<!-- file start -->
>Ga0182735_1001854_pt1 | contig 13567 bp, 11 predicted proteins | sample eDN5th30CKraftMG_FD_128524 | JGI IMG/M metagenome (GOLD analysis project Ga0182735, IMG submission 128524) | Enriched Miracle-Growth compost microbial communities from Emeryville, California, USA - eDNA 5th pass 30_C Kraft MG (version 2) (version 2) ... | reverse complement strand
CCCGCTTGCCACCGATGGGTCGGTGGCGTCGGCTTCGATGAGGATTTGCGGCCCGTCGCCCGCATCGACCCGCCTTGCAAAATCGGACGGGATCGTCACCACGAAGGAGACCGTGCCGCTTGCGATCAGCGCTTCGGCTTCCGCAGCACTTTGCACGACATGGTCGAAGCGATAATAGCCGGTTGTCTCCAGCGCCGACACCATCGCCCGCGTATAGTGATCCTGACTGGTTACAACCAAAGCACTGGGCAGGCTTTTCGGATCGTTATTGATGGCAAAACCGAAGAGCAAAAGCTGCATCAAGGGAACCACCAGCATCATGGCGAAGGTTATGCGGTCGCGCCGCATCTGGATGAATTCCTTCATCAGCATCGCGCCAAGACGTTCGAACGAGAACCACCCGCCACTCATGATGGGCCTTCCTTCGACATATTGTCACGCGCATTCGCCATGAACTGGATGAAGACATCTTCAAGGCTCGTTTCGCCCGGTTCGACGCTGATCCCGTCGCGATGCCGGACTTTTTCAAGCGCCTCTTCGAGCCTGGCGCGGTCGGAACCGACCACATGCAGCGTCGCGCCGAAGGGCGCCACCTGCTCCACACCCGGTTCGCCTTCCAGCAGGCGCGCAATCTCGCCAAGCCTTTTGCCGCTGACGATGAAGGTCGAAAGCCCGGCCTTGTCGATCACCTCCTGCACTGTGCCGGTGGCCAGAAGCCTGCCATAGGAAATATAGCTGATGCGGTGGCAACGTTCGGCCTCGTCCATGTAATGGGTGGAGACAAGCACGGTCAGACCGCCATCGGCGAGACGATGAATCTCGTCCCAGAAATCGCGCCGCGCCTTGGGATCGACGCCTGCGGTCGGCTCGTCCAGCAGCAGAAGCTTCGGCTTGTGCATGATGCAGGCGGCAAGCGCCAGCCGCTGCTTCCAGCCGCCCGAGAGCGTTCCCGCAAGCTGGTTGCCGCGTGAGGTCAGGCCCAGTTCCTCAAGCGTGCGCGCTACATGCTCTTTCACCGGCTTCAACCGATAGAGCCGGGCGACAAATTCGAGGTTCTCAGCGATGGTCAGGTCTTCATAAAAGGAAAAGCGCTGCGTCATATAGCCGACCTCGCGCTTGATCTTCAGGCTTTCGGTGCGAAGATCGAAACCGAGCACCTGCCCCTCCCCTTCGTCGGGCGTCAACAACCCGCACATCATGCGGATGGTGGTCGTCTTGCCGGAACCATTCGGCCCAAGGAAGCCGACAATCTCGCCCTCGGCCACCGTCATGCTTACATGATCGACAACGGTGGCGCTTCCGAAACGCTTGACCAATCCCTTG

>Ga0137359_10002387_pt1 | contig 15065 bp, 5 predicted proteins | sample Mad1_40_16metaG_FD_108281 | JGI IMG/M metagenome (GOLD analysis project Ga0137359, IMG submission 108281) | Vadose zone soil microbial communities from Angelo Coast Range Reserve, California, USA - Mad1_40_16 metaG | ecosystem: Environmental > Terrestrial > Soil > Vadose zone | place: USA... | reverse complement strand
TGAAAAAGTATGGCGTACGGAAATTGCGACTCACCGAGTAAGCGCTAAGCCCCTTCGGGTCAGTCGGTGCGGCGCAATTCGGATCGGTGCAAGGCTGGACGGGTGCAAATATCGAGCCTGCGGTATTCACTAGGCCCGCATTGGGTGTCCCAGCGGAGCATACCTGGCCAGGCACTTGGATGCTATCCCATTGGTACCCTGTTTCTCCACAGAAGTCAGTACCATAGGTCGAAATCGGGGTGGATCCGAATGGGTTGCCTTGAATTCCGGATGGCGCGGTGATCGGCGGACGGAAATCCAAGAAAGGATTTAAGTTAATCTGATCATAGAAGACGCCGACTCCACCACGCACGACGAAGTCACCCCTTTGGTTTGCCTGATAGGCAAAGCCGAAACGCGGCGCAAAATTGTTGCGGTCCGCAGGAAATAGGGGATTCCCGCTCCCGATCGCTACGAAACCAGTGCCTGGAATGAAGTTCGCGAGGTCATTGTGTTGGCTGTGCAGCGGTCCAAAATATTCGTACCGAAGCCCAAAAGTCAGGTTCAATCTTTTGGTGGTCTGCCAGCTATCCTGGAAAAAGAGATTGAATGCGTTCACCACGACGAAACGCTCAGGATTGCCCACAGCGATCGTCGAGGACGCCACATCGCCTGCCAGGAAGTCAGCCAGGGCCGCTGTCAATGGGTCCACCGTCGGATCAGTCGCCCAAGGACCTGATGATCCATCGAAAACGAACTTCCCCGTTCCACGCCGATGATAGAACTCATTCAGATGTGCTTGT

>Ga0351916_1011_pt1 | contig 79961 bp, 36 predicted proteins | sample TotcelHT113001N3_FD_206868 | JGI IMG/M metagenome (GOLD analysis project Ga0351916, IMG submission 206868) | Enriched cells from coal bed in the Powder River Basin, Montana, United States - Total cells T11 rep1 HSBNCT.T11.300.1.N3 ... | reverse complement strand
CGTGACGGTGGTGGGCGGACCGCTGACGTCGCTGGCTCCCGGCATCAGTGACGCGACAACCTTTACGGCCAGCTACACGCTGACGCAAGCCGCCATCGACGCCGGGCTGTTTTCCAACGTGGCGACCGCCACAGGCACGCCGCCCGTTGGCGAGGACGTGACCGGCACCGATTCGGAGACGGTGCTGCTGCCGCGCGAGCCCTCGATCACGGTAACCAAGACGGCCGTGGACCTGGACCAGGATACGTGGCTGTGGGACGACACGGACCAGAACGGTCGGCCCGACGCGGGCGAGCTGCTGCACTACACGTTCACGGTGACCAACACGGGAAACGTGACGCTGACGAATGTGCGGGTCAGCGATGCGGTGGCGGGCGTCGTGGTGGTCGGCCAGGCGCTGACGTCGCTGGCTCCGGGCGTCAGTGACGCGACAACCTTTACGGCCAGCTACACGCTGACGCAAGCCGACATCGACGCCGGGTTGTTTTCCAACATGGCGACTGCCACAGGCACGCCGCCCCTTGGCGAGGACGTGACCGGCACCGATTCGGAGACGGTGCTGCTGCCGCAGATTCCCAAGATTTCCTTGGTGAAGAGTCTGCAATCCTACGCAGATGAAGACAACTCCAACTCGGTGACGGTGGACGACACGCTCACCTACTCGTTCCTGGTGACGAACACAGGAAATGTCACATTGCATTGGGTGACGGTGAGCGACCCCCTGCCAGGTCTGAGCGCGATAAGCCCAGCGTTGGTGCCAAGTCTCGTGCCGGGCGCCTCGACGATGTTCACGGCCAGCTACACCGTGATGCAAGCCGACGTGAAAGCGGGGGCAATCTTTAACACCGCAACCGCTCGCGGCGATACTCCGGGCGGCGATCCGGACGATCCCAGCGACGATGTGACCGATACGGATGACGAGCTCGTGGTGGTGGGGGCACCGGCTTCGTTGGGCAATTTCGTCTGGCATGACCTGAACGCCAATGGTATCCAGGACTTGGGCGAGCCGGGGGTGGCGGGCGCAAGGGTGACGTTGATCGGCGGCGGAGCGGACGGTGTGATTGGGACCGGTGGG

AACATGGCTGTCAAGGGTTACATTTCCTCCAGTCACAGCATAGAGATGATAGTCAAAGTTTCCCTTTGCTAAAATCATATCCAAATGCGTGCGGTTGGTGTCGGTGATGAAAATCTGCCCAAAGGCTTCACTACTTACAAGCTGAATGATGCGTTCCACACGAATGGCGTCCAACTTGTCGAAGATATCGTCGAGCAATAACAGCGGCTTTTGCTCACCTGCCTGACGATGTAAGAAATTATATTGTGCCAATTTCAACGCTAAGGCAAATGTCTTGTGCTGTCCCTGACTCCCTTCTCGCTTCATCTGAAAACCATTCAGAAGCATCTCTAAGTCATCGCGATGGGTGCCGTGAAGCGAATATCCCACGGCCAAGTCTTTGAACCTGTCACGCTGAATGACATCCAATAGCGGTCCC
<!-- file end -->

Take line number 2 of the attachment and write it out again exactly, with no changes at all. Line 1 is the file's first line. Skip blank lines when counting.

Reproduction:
CCCGCTTGCCACCGATGGGTCGGTGGCGTCGGCTTCGATGAGGATTTGCGGCCCGTCGCCCGCATCGACCCGCCTTGCAAAATCGGACGGGATCGTCACCACGAAGGAGACCGTGCCGCTTGCGATCAGCGCTTCGGCTTCCGCAGCACTTTGCACGACATGGTCGAAGCGATAATAGCCGGTTGTCTCCAGCGCCGACACCATCGCCCGCGTATAGTGATCCTGACTGGTTACAACCAAAGCACTGGGCAGGCTTTTCGGATCGTTATTGATGGCAAAACCGAAGAGCAAAAGCTGCATCAAGGGAACCACCAGCATCATGGCGAAGGTTATGCGGTCGCGCCGCATCTGGATGAATTCCTTCATCAGCATCGCGCCAAGACGTTCGAACGAGAACCACCCGCCACTCATGATGGGCCTTCCTTCGACATATTGTCACGCGCATTCGCCATGAACTGGATGAAGACATCTTCAAGGCTCGTTTCGCCCGGTTCGACGCTGATCCCGTCGCGATGCCGGACTTTTTCAAGCGCCTCTTCGAGCCTGGCGCGGTCGGAACCGACCACATGCAGCGTCGCGCCGAAGGGCGCCACCTGCTCCACACCCGGTTCGCCTTCCAGCAGGCGCGCAATCTCGCCAAGCCTTTTGCCGCTGACGATGAAGGTCGAAAGCCCGGCCTTGTCGATCACCTCCTGCACTGTGCCGGTGGCCAGAAGCCTGCCATAGGAAATATAGCTGATGCGGTGGCAACGTTCGGCCTCGTCCATGTAATGGGTGGAGACAAGCACGGTCAGACCGCCATCGGCGAGACGATGAATCTCGTCCCAGAAATCGCGCCGCGCCTTGGGATCGACGCCTGCGGTCGGCTCGTCCAGCAGCAGAAGCTTCGGCTTGTGCATGATGCAGGCGGCAAGCGCCAGCCGCTGCTTCCAGCCGCCCGAGAGCGTTCCCGCAAGCTGGTTGCCGCGTGAGGTCAGGCCCAGTTCCTCAAGCGTGCGCGCTACATGCTCTTTCACCGGCTTCAACCGATAGAGCCGGGCGACAAATTCGAGGTTCTCAGCGATGGTCAGGTCTTCATAAAAGGAAAAGCGCTGCGTCATATAGCCGACCTCGCGCTTGATCTTCAGGCTTTCGGTGCGAAGATCGAAACCGAGCACCTGCCCCTCCCCTTCGTCGGGCGTCAACAACCCGCACATCATGCGGATGGTGGTCGTCTTGCCGGAACCATTCGGCCCAAGGAAGCCGACAATCTCGCCCTCGGCCACCGTCATGCTTACATGATCGACAACGGTGGCGCTTCCGAAACGCTTGACCAATCCCTTG